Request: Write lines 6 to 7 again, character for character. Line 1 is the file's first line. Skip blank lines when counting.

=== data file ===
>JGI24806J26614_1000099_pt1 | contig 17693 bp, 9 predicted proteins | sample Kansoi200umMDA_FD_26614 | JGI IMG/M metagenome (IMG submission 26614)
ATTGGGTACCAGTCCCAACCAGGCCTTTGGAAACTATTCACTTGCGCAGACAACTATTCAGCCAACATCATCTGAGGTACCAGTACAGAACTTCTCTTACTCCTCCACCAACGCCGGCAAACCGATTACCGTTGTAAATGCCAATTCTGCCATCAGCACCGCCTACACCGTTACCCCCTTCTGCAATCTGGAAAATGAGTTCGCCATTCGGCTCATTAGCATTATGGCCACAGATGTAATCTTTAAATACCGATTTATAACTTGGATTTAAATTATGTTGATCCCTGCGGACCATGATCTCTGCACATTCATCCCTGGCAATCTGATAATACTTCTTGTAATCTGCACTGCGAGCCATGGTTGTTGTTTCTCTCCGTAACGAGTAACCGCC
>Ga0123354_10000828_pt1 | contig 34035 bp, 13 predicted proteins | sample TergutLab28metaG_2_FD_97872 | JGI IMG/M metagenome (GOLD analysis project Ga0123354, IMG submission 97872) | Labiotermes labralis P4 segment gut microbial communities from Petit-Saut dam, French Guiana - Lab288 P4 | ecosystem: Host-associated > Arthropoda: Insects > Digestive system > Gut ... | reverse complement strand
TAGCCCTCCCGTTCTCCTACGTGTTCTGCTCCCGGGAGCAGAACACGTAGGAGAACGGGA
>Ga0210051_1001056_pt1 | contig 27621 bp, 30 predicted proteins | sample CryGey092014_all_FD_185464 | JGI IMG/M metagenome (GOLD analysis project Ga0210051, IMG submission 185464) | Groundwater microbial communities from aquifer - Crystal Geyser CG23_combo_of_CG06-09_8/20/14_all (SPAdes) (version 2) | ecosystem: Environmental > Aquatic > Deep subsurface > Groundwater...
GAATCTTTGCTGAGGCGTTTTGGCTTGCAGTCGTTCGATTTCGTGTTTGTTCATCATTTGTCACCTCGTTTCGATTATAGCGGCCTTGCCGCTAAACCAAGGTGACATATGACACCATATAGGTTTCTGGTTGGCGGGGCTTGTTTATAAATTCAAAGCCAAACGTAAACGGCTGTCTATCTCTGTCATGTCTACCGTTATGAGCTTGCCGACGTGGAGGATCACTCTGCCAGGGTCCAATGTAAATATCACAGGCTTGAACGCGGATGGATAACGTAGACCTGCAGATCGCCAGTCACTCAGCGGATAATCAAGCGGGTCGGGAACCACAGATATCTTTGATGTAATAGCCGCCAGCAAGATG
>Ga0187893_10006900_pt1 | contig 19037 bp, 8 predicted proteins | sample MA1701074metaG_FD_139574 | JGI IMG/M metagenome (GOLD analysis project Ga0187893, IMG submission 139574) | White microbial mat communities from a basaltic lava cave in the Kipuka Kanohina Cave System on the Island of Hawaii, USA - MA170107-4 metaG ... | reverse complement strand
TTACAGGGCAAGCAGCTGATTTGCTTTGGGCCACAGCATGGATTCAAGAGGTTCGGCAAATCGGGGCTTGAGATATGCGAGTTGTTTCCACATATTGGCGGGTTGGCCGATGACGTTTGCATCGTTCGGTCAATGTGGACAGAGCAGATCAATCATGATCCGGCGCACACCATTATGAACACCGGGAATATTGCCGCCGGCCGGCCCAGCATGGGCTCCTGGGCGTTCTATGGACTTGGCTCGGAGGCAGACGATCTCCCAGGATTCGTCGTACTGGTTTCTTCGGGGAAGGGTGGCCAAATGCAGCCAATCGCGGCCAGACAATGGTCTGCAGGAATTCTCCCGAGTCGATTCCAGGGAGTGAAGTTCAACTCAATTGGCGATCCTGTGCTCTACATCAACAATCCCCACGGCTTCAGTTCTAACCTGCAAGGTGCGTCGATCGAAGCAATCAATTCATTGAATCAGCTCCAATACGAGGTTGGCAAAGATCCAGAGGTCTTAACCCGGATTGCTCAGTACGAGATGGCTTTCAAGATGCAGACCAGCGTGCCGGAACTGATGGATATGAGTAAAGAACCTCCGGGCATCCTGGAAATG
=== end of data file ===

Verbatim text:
GAATCTTTGCTGAGGCGTTTTGGCTTGCAGTCGTTCGATTTCGTGTTTGTTCATCATTTGTCACCTCGTTTCGATTATAGCGGCCTTGCCGCTAAACCAAGGTGACATATGACACCATATAGGTTTCTGGTTGGCGGGGCTTGTTTATAAATTCAAAGCCAAACGTAAACGGCTGTCTATCTCTGTCATGTCTACCGTTATGAGCTTGCCGACGTGGAGGATCACTCTGCCAGGGTCCAATGTAAATATCACAGGCTTGAACGCGGATGGATAACGTAGACCTGCAGATCGCCAGTCACTCAGCGGATAATCAAGCGGGTCGGGAACCACAGATATCTTTGATGTAATAGCCGCCAGCAAGATG
>Ga0187893_10006900_pt1 | contig 19037 bp, 8 predicted proteins | sample MA1701074metaG_FD_139574 | JGI IMG/M metagenome (GOLD analysis project Ga0187893, IMG submission 139574) | White microbial mat communities from a basaltic lava cave in the Kipuka Kanohina Cave System on the Island of Hawaii, USA - MA170107-4 metaG ... | reverse complement strand